<tb> 0 <SEP> 3 <SEP> 6 <SEP> 9 <SEP> 12 <SEP> 15 <SEP> 18 <SEP> 1 <SEP> 4 <SEP> 7 <SEP> 10 <SEP> 13 <SEP ><SEP> 16 <SEP> 19 <SEP> 2 <SEP> 5 <SEP> 8 <SEP> it <SEP> 14 <SEP> 17 <SEP> 20 <SEP>
<tb> 0 <SEP> 1 <SEP> 2 <SEP> 3 <SEP> 4 <SEP> 5 <SEP> 6 <SEP> 7 <SEP> 8 <SEP> 9 <SEP> 10 <SEP> it <SEP ><SEP> 12 <SEP> 13 <SEP> 14 <SEP> 15 <SEP> 16 <SEP> 17 <SEP> 18 <SEP> 19 <SEP> 20
<Tb>
The first line corresponds to the write addresses of the first block, the second line to the read addresses of the first block and the write addresses of the second block, and so on. The passage of a line to the next line in the same column is done by applying the function f.

 It will be noted that the first and fifth lines are identical, in the context of the numerical example used. This periodicity can be used to facilitate the computation of the addresses, or their storage in read-only memory.

 Figure 5 gives the graphical equivalent of the table above.

 It should be noted that the deinterleaving can be done by applying either the inventive method or any other deinterleaving method, the interleaved data stream emitted by the inventive interleaving device not being distinguishable from the flux created by another device. interleaving.

 According to a variant of this embodiment, and for the purpose of simplifying the circuits, a reading is performed in the manner also described during the writing of the first block. Simply, we will not take into account the results of this first reading.

 FIG. 6 schematically represents an exemplary embodiment of an address sequencer circuit embodying the invention. At the base of this circuit is the characteristic that, for a given block, the passage from one address to the next is done by adding a constant, the result being taken modulo the size of the memory minus 1 in case this result exceeds the maximum address of the memory. For example, for the first line of the table above, the constant is 1, for the second line, it is 7 (7 being less than or equal to 20, the maximum address), for the third line, it is 9 ( 72 modulo 20), for the fourth, it is 3 (73 modulo 20). For the last line, we fall back on a constant of 1 (7 power 4 modulo 20). The powers correspond to the powers of the function f.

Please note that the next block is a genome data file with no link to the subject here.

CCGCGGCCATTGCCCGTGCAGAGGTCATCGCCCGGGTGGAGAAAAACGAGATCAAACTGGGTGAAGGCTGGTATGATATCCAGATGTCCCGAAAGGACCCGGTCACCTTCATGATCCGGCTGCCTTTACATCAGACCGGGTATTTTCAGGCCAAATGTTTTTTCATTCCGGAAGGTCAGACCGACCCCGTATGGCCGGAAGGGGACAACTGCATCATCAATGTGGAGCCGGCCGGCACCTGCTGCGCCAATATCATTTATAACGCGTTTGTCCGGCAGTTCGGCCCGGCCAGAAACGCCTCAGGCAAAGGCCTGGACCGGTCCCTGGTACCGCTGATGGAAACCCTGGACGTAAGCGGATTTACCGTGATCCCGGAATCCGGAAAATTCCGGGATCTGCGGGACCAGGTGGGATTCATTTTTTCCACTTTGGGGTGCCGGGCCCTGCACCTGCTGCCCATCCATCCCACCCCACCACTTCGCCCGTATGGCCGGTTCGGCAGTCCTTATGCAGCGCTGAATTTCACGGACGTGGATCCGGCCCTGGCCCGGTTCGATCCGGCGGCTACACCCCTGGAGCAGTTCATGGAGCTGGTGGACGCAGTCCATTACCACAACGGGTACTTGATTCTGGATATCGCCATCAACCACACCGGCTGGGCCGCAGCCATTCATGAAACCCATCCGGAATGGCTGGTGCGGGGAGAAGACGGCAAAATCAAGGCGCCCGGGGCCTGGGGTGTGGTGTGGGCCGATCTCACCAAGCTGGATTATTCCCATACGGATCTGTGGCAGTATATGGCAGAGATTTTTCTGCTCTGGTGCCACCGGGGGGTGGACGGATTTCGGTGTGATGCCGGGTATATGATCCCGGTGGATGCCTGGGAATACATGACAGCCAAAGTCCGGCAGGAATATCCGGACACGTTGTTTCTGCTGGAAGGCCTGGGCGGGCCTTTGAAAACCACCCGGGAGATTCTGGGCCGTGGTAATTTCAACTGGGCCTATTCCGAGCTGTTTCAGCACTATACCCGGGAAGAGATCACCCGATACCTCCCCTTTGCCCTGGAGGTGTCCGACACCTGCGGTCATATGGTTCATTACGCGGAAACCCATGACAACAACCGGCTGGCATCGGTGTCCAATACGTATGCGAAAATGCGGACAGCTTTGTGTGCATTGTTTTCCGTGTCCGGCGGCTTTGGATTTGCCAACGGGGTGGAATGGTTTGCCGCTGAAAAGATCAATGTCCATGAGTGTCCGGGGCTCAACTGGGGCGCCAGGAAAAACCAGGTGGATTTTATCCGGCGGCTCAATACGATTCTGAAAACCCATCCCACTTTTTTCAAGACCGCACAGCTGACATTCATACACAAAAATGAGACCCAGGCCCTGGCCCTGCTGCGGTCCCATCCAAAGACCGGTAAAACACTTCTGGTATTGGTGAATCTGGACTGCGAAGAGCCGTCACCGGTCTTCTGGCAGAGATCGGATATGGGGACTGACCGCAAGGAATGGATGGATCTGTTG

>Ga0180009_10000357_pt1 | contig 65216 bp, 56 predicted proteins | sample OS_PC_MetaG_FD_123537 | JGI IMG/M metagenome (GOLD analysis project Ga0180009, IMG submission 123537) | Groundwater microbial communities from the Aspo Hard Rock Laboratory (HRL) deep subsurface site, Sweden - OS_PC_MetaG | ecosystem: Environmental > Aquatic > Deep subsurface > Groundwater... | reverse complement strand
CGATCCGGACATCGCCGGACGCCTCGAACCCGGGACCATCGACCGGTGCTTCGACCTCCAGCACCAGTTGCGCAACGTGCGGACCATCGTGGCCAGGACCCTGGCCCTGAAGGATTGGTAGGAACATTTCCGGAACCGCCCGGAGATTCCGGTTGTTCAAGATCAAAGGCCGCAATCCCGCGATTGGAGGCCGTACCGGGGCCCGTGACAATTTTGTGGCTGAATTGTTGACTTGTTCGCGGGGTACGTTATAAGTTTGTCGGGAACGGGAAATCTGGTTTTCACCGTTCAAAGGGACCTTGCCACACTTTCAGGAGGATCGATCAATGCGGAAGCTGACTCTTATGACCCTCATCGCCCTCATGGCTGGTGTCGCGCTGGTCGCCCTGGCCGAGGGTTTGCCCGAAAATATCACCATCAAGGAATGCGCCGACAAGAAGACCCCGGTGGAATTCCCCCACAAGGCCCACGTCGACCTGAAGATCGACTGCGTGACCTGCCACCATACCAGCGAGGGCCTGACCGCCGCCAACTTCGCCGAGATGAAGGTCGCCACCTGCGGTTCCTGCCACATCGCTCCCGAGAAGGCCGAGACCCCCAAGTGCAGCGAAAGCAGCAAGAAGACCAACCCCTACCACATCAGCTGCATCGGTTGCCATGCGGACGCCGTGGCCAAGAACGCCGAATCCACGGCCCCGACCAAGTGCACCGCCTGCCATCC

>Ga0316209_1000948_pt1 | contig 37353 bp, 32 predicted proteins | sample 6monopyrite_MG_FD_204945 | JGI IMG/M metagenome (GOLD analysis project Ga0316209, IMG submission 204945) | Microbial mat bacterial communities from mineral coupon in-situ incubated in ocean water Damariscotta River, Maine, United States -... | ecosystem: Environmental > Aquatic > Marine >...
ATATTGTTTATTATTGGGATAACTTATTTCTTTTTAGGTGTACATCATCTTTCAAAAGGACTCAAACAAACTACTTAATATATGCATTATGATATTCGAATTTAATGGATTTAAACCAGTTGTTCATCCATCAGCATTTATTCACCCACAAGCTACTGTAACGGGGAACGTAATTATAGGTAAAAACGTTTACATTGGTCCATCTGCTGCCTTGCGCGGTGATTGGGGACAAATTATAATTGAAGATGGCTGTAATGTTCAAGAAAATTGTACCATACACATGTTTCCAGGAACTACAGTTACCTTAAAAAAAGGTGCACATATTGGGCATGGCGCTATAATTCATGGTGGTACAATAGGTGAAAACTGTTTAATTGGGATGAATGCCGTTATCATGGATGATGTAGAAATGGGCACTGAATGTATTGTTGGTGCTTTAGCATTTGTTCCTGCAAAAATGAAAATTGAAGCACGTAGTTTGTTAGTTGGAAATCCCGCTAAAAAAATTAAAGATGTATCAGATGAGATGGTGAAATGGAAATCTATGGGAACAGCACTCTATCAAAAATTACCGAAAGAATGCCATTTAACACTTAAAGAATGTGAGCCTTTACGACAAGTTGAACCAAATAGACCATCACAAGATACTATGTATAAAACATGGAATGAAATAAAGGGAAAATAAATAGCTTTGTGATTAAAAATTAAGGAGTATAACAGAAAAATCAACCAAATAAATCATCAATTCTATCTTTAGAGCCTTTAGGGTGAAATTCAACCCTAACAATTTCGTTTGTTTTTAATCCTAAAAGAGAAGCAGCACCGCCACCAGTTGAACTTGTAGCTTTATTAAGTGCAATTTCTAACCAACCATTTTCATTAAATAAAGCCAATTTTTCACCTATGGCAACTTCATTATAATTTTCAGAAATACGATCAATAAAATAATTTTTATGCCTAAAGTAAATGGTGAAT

The circuit of FIG. 6 comprises an input 1 receiving a clock signal (CO) at the frequency of the bytes to be interleaved, a clock divider by P (2) receiving the clock CO, as well as a divider of clock by L (3), receiving as input the output of the divider by P (2).

 Three clocks are therefore available, giving an impulse respectively for all the bytes, all the P bytes and all the blocks (of PL bytes).

 The sequencer circuit further comprises two modulo adders (LP-1) 4 and 5, and a buffer register (or "latch") 6. The role of the first adder 4 is to calculate the constant mentioned above, this one changing all PL bytes. The latch 6 stores this value, which is used by the second adder 5 to calculate the read / write addresses themselves.

 The adder 4 has a clock input receiving the output signal of the divider by P 2. The two inputs of this adder respectively receive the output of the same adder 4 and the output of the buffer register 6. The adder 4 finally has an input d initialization RESET, which allows resetting and which is controlled by the signal from the divider by L 3 or by the initialization signal INIT.

 The output of the adder 4 is connected to the input of the buffer register 6. The latter also has a SET input, connected to an initialization signal INIT and making it possible to set it to the value 1, as well as an input of clock, connected to the signal from the divider by L 3. The output of the buffer register 6 is connected to an input of each of the adders 4 and 6.

The adder 5 receives on its other input its own output, which also constitutes the output of the sequencer circuit and provides the read / write addresses. Its clock input is connected to the CO signal. The entrance
RESET of the adder is connected to a logic OR 7 with two inputs, which receive the output of the divider by L 3 and the initialization signal INIT.

 The operation of the sequencer circuit is as follows: an INIT pulse is sent to the inputs mentioned above. The outputs of the two adders are then zero, while the output of the buffer register is 1. The output of the circuit therefore indicates the address 0.